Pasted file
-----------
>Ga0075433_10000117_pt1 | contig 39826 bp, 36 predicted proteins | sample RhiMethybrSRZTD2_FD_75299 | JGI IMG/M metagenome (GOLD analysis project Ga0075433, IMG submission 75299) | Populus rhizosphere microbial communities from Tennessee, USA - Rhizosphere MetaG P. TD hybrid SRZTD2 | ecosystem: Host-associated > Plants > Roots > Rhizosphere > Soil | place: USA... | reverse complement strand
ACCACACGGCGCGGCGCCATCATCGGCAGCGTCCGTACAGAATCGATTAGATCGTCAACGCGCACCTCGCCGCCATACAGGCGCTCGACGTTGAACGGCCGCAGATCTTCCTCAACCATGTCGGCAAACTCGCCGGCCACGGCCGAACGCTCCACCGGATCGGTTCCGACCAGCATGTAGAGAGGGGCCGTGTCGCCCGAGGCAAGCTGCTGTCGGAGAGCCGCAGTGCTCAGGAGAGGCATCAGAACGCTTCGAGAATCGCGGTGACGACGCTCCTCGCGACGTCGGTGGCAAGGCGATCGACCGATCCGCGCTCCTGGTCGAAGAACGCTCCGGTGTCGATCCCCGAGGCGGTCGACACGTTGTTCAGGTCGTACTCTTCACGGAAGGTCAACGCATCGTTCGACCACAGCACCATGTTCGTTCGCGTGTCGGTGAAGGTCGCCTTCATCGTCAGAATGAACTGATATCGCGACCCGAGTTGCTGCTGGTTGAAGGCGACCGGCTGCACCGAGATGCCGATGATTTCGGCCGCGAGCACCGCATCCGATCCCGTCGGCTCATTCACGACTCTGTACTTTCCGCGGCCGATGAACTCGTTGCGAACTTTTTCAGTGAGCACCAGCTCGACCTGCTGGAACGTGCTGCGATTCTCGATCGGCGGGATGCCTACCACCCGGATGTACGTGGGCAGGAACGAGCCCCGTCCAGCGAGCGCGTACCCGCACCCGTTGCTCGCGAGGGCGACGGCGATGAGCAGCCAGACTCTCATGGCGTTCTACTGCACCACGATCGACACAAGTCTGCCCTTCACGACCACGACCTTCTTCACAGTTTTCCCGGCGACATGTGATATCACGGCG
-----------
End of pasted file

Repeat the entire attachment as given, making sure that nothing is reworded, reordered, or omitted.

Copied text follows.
>Ga0075433_10000117_pt1 | contig 39826 bp, 36 predicted proteins | sample RhiMethybrSRZTD2_FD_75299 | JGI IMG/M metagenome (GOLD analysis project Ga0075433, IMG submission 75299) | Populus rhizosphere microbial communities from Tennessee, USA - Rhizosphere MetaG P. TD hybrid SRZTD2 | ecosystem: Host-associated > Plants > Roots > Rhizosphere > Soil | place: USA... | reverse complement strand
ACCACACGGCGCGGCGCCATCATCGGCAGCGTCCGTACAGAATCGATTAGATCGTCAACGCGCACCTCGCCGCCATACAGGCGCTCGACGTTGAACGGCCGCAGATCTTCCTCAACCATGTCGGCAAACTCGCCGGCCACGGCCGAACGCTCCACCGGATCGGTTCCGACCAGCATGTAGAGAGGGGCCGTGTCGCCCGAGGCAAGCTGCTGTCGGAGAGCCGCAGTGCTCAGGAGAGGCATCAGAACGCTTCGAGAATCGCGGTGACGACGCTCCTCGCGACGTCGGTGGCAAGGCGATCGACCGATCCGCGCTCCTGGTCGAAGAACGCTCCGGTGTCGATCCCCGAGGCGGTCGACACGTTGTTCAGGTCGTACTCTTCACGGAAGGTCAACGCATCGTTCGACCACAGCACCATGTTCGTTCGCGTGTCGGTGAAGGTCGCCTTCATCGTCAGAATGAACTGATATCGCGACCCGAGTTGCTGCTGGTTGAAGGCGACCGGCTGCACCGAGATGCCGATGATTTCGGCCGCGAGCACCGCATCCGATCCCGTCGGCTCATTCACGACTCTGTACTTTCCGCGGCCGATGAACTCGTTGCGAACTTTTTCAGTGAGCACCAGCTCGACCTGCTGGAACGTGCTGCGATTCTCGATCGGCGGGATGCCTACCACCCGGATGTACGTGGGCAGGAACGAGCCCCGTCCAGCGAGCGCGTACCCGCACCCGTTGCTCGCGAGGGCGACGGCGATGAGCAGCCAGACTCTCATGGCGTTCTACTGCACCACGATCGACACAAGTCTGCCCTTCACGACCACGACCTTCTTCACAGTTTTCCCGGCGACATGTGATATCACGGCG